For weeks, while other protesters around the country clashed with police, the Occupy D.C. campaign maintained a mostly mellow relationship with authorities. That changed Sunday, when police detained 31 protesters during a day-long standoff, which revolved around a dispute over a 15-foot-tall wooden shelter built to help keep protesters warm.
Reader reactions to the day’s events are mixed:
• WashingtonDame: “The police gave them an inch, so they took a mile. Time to evict them and give the park back to the public and other groups.”
• OhMatt1: “There will be 1million in DC before spring. Just keep watching folks ... this is just the warm up.”
• junkie4politics: “I see nothing wrong with an active, professed refusal to obey certain laws, demands, and commands of a government, or power. Particularly when refusal is integrity or justice based.”
During the standoff, rumors swirled around police efforts to corral media; which type of force police were (or weren’t) using to detain protesters; and whether or not police would dismantle the tent city completely. In the end, though officials determined that the structure itself was illegally built without a permit, protesters were allowed to remain in the McPherson Square encampment after the standoff stretched well into Sunday evening.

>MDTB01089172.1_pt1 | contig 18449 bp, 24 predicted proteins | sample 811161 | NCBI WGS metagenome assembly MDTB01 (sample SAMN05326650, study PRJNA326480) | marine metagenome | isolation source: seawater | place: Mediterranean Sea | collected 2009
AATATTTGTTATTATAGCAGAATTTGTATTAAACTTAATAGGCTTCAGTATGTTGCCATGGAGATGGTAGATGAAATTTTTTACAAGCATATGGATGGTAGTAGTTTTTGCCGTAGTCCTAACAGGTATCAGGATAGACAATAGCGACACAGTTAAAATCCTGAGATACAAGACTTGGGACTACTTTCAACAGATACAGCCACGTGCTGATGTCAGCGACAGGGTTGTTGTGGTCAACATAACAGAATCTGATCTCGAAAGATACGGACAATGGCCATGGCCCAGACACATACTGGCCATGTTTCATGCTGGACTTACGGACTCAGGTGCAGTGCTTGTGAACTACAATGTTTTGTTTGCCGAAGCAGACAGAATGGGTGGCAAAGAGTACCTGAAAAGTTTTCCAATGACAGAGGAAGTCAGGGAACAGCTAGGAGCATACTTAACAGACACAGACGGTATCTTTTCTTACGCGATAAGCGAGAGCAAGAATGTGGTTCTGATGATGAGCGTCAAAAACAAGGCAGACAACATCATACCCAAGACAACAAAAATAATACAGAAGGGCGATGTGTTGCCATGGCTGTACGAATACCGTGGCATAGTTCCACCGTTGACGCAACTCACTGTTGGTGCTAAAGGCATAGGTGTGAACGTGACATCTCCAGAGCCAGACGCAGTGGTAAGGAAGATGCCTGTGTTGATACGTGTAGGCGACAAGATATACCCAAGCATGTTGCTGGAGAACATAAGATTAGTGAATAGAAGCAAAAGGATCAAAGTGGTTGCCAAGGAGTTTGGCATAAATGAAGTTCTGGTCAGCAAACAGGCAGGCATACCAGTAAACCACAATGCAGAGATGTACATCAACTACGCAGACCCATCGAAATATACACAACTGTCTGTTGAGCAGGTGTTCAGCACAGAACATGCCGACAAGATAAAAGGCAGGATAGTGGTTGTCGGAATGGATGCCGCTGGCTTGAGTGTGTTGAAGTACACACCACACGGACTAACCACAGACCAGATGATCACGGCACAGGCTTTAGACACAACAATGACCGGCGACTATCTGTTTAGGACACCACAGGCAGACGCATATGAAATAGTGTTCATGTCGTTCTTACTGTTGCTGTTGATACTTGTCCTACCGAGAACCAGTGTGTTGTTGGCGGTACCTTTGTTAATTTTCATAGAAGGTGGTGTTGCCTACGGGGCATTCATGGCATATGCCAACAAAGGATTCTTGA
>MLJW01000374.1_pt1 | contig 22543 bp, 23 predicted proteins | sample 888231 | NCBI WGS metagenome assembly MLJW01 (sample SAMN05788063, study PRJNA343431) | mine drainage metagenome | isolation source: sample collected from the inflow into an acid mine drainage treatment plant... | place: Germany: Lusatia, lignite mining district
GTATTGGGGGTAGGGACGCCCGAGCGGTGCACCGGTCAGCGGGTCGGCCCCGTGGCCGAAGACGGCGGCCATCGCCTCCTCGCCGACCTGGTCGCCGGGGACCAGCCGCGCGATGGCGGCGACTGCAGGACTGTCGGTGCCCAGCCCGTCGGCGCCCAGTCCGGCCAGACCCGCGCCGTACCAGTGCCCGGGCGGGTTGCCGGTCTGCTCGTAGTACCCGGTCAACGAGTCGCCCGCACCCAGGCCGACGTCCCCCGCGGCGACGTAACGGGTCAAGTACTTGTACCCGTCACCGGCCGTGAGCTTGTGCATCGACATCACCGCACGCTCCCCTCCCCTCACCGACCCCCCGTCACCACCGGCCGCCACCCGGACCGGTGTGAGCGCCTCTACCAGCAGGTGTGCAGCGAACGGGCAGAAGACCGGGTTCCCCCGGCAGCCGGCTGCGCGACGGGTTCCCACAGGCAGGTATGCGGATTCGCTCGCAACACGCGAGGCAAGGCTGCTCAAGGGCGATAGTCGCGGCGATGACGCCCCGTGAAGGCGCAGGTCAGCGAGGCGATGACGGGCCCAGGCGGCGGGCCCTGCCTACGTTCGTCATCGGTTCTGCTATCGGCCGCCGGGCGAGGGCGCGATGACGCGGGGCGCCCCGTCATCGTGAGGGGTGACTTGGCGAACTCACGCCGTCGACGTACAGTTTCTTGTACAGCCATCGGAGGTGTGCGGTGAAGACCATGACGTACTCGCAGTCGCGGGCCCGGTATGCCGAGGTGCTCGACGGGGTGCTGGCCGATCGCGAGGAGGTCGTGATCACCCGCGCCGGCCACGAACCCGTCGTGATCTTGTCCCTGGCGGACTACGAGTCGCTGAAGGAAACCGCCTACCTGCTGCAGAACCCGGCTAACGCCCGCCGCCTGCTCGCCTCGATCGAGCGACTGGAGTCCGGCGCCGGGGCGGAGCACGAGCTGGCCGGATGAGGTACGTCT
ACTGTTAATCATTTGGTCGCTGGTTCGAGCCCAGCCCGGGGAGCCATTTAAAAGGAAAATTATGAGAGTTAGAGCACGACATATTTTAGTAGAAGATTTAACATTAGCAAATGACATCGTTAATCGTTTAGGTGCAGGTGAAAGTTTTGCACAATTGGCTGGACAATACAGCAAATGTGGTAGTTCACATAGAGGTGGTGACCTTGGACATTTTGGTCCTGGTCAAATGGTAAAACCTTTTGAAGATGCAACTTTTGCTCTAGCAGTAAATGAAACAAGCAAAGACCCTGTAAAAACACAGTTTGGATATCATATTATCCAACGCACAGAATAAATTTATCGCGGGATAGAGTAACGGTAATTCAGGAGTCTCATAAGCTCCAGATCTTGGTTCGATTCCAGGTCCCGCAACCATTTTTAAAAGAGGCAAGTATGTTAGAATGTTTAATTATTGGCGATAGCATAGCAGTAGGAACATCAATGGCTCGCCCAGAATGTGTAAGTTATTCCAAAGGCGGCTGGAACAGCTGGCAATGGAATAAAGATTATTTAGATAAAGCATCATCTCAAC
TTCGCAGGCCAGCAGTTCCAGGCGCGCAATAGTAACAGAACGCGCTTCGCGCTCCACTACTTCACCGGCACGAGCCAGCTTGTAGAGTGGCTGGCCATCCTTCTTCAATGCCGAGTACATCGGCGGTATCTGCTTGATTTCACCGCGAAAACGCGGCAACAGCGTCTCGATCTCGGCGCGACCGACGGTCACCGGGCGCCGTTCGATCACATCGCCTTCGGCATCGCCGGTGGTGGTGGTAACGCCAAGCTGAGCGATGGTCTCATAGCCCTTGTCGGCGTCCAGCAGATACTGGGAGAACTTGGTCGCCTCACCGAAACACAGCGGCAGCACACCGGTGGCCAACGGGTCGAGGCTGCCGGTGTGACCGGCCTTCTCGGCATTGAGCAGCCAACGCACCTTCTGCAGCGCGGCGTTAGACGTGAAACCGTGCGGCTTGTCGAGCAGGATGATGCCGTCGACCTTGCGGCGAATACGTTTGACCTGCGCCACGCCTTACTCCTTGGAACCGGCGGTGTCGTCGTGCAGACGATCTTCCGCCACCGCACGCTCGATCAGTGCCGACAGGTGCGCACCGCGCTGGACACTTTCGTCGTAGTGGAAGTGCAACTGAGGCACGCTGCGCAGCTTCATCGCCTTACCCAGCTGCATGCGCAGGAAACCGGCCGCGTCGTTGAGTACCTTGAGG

With media and web-savvy protesters closely following every twist in the protest’s storyline, there’s speculation that D.C. police are actively trying to stay out of the spotlight.
“What keeps police chiefs up at night is that somehow the purpose of the movement will become about actions that the police have taken,” Chuck Wexler, executive director of the Police Executive Research Forum, a D.C.-based law enforcement think tank, told Theola Labbé-DeBose.
The last event to result in arrests occurred two Saturdays ago, when protesters occupied an abandoned building a few blocks away from McPherson Square.
POLL: Do you think Sunday’s arrests and detainments mark a turning point in relations between police and protesters?
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